Coming up in October we'll have another nice meteor shower, and in November we'll have another lunar eclipse. For this month, I'd like to direct your attention to the solar system in the sky again, because for the next few days, you can see most of the solar system arrayed in the evening skies.
This picture shows the view from Iowa tonight, facing south, 45 minutes or an hour after sunset. Notice Scorpius and the teapot of Sagittarius low in the south. (If you live farther north than I do, Scorpius and Sagittarius will be lower and even harder to see. If you live in Canada or Europe, you will only be able to see the upper stars, if any at all. If you live in the southern hemisphere, you can see the same scene, but it will be upside-down high in your northern sky.) The area around Scorpius and Sagittarius is especially pretty, and worth scanning with binoculars or a telescope. If you have dark skies, you may notice a particularly bright and beautiful "knot" of the Milky Way just above Sagittarius. It looks like steam emerging from the spout of the teapot. That's the "Milky Way Core", i.e. the center of the Milky Way galaxy, and that part of the sky is especially rich with telescope treasures.
High overhead will be the Summer Triangle, connecting Vega, Deneb, and Altair, three of the brightest stars in the sky, and forming a useful landmark and compass arrow. (It points approximately south.) Above Scorpius is a U-shaped curve of stars (Serpens), joined to the bottom of a coffin-shaped pentagon of stars (the "Coffin of Ophiuchus"). Together they make a doctor wrestling with a snake (Ophiuchus and Serpens).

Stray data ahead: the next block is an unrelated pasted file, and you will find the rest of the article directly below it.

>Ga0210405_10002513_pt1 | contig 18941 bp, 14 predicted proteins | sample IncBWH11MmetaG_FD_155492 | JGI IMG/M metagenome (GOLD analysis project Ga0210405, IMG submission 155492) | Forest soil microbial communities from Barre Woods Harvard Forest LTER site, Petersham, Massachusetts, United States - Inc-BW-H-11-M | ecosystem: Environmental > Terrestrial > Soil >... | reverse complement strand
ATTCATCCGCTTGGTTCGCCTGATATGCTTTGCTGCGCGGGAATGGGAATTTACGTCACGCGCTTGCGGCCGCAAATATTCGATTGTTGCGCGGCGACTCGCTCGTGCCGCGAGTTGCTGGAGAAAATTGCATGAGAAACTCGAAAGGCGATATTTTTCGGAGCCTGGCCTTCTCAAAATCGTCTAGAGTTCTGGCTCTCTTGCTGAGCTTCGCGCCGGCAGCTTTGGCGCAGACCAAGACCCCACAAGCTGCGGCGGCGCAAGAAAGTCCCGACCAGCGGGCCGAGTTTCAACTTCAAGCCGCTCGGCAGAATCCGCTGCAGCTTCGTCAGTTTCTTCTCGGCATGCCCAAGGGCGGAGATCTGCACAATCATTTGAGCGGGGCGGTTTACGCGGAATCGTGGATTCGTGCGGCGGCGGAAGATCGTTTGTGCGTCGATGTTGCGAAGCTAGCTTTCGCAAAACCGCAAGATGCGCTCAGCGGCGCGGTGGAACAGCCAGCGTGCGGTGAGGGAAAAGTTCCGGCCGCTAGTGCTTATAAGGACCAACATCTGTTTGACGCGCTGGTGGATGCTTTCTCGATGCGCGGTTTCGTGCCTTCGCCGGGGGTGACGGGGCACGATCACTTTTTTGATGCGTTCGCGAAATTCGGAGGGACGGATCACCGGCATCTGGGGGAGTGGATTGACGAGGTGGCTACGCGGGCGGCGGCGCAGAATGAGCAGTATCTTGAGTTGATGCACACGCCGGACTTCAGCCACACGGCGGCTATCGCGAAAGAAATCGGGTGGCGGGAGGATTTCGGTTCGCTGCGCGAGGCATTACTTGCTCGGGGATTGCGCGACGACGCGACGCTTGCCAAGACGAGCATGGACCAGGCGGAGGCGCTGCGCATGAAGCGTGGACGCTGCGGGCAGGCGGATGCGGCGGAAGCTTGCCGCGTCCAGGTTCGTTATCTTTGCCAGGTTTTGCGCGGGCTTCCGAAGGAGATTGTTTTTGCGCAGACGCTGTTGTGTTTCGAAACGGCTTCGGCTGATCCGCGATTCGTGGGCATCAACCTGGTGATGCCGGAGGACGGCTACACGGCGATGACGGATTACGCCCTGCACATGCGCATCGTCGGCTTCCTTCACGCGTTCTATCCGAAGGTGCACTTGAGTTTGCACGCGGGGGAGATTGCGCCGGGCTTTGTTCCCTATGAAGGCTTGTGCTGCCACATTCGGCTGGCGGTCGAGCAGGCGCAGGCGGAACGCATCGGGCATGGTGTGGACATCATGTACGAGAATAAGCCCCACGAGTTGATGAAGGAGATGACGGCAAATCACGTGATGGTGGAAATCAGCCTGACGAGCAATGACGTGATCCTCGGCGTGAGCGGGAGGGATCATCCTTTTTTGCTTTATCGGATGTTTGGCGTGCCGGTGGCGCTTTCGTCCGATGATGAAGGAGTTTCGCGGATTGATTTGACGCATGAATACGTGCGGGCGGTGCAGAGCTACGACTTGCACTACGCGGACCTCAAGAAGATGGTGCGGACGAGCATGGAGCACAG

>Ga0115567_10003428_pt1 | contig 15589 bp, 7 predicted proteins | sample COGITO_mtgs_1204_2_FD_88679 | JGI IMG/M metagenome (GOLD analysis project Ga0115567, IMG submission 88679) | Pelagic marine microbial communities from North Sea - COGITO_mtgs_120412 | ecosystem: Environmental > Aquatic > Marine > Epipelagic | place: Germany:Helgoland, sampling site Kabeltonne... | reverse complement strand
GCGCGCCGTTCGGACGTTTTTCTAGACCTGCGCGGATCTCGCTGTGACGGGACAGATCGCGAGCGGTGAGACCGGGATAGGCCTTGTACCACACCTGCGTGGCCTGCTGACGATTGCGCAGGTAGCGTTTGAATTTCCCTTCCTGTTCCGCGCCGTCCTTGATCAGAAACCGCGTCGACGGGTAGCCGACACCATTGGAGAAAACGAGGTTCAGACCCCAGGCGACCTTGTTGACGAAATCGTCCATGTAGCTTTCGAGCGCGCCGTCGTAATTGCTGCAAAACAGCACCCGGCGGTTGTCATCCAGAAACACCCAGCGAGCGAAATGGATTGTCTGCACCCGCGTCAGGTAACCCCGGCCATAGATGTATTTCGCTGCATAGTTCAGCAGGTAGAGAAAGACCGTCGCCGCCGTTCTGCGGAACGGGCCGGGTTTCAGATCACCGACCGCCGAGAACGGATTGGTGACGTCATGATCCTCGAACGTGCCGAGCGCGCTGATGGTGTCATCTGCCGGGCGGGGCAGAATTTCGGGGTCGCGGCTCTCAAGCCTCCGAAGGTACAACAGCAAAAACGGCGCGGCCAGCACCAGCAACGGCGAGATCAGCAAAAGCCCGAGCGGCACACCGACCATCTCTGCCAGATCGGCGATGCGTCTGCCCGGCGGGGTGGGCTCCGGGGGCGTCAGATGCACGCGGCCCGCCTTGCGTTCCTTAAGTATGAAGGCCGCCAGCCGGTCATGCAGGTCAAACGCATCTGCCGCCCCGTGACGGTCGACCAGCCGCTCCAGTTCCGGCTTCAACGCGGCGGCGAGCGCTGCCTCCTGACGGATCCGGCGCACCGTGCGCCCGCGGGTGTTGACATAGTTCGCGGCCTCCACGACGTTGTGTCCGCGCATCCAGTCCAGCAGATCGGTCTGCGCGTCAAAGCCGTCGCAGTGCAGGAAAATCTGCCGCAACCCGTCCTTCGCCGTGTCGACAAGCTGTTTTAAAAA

And arcing across the low southern sky, through the upper portions of Scorpius and Sagittarius, is the "planet highway", or the zodiac. You can see it marked by the sun on one end, and bright Jupiter on the other, with Saturn and Venus in between. Mercury and Mars are there, too, although they are so close to the sun that you probably won't see them. If you have a very clear western horizon, you might be able to catch Mercury just before it sets, but Mars is now effectively invisible. (You may remember that Mars was at opposition last October, and has been slowly crossing the evening sky ever since. It has now reached the sun, and will pass it in a few weeks, in October.)
The new moon was yesterday, the 6th, meaning that if you like beautiful sunsets, you should watch them for the next few days. The graceful sliver of the waxing crescent moon will join the sunset scene, and as the days go by it will march along the zodiac away from the sun and towards Jupiter. This means that Mercury, Venus, Jupiter, Saturn, and the moon will all be visible in the coming evenings. If you count the sun just below the horizon, and Mars right next to the sun, that's the entire visible solar system!
Enjoy the sunsets!